But what’s under that anger?  I had never considered that there was anything under there.  I just thought I was stressed out because I was so busy and blah blah blah… until I took some workshops to calm down.  I understood “positive thinking” a little more and realized I could have control in much different ways and I could change how I looked at things.  And it worked.  I started shifting and changing.  I became happier.  For a period time.  If I wasn’t constantly immersed in the positive thinking world by attending workshops, weekly groups, I was falling backwards consistently.  When I had trouble “thinking positive” I blamed myself, I thought there was something wrong with me and the cycle would continue… “just think positive” became a phrase that cause my eye to twitch.

Do you think I hadn’t tried that?

Looking back now I realize it was all perfectly timed.  We learn and change and grow in stages.  We get so far, we plateau, life’s great.  Opps, someone pulled the rug out from under us, life’s crap… work through more stuff and then plateau, life’s great again.

I battled my fears and beliefs constantly that I was weak because I was emotional and feeling things.  I battled my anger as I learned to let it bubble up and not stuff it back down.  I let myself get under those surface feelings and I realized it was always something else… my anger was really a bandaid, a way of not feeling let down, hurt, sad or at times like a failure when I didn’t get something right or perceived I didn’t.  Anger allowed me to go to blame… “well, if she/he didn’t do this, then I wouldn’t have done…”

Positive thinking nearly killed me and saved me at the same time.  Forcing myself to think positive when I felt sad made me stuff those emotions back down, something I had been doing my whole life.  It was just another band aid. The more trouble I had with just thinking positive, the more I felt like a failure.  And the more I judged myself.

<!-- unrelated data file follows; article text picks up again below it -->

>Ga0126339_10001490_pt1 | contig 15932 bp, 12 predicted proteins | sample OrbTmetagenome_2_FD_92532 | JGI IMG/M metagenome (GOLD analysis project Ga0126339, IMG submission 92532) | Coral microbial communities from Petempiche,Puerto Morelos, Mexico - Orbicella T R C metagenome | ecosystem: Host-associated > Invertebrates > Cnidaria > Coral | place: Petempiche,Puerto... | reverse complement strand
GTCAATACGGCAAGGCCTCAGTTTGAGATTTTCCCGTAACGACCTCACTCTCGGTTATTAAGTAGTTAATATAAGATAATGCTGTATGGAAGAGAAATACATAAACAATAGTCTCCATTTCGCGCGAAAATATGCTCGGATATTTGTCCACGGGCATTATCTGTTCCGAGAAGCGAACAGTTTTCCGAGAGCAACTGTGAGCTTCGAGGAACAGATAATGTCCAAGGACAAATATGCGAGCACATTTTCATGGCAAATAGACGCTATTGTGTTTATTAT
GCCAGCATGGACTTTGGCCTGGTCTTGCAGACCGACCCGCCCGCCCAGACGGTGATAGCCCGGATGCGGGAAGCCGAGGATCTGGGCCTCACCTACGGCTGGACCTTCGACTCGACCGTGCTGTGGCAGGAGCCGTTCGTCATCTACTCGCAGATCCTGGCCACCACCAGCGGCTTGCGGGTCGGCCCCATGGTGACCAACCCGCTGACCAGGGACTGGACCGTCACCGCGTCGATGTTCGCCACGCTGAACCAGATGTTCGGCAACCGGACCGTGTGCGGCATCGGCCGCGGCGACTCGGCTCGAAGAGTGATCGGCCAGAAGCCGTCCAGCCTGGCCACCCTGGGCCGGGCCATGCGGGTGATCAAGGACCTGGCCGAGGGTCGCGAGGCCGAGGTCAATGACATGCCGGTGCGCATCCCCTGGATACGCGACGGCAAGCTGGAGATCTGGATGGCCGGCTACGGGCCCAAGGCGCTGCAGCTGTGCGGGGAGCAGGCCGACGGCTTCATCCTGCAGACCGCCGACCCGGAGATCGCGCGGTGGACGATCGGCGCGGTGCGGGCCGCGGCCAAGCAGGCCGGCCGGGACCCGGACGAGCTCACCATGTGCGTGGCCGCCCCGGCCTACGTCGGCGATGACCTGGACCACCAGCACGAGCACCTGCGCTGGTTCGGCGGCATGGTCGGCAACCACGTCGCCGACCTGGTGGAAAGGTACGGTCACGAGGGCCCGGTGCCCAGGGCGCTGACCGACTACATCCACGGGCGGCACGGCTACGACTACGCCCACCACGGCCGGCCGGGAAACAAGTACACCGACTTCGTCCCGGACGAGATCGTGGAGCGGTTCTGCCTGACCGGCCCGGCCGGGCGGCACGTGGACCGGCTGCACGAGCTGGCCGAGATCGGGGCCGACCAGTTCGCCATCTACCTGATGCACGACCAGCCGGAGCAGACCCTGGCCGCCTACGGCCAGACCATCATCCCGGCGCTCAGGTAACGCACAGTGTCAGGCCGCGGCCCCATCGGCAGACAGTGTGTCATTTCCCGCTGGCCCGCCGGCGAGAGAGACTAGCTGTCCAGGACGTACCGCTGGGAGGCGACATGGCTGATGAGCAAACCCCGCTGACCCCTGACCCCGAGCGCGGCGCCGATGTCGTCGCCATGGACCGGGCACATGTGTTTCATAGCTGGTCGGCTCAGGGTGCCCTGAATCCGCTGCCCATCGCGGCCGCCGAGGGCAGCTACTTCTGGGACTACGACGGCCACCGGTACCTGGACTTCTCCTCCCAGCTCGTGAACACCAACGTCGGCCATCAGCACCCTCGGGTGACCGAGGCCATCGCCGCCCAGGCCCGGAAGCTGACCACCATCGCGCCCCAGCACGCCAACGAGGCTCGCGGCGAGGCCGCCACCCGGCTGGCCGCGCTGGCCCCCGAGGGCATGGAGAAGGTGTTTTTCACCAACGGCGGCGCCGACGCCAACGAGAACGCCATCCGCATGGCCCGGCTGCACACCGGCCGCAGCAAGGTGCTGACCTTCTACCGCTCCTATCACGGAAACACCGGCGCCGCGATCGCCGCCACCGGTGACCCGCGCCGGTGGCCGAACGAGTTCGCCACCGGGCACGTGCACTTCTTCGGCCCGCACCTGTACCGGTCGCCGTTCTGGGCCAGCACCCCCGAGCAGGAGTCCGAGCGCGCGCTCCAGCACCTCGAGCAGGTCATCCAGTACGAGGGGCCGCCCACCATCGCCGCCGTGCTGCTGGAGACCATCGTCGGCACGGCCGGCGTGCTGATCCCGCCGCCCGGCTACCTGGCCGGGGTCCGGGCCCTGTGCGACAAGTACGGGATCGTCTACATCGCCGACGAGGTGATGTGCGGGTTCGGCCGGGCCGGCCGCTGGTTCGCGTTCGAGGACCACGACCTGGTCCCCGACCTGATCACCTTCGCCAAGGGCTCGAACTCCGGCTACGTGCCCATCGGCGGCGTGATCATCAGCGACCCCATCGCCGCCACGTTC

And that’s where I got my freedom.  It was there, the judgement, the shame, the feelings of not being good enough, the feelings and fear of failure, rejection, that I understood that my surface anger and frustration was because I wasn’t allowing myself to explore my feelings of not being good enough, my fear of failure.  As I looked at those things I knew there was some serious life experiences that I had never allowed myself to feel or process.

I was standing in a doorway… hand on the knob knowing that once I opened that door there was no going back.  There was no pretending it was all ok anymore.  By exploring those experiences I could no longer pretend they hadn’t happened, I could no longer pretend life was peaches and roses and everything was amazing.  Shit was about to get real.

I could have turned back.  I wanted to.  Many many times I wanted to put the bricks and the walls back in place because the emotions, the shame, the fear, the overwhelm was too much and I was battling with my belief that I was weak for doing this work.  As I took out each piece from the dark recesses of my mind and examined them in the light, there were times I couldn’t breathe I was so overwhelmed.  But each time I got new footing.  I got new ground under me and as badly as I felt by exploring those things, each one gave me a sense of freedom.  I wasn’t running or hiding anymore.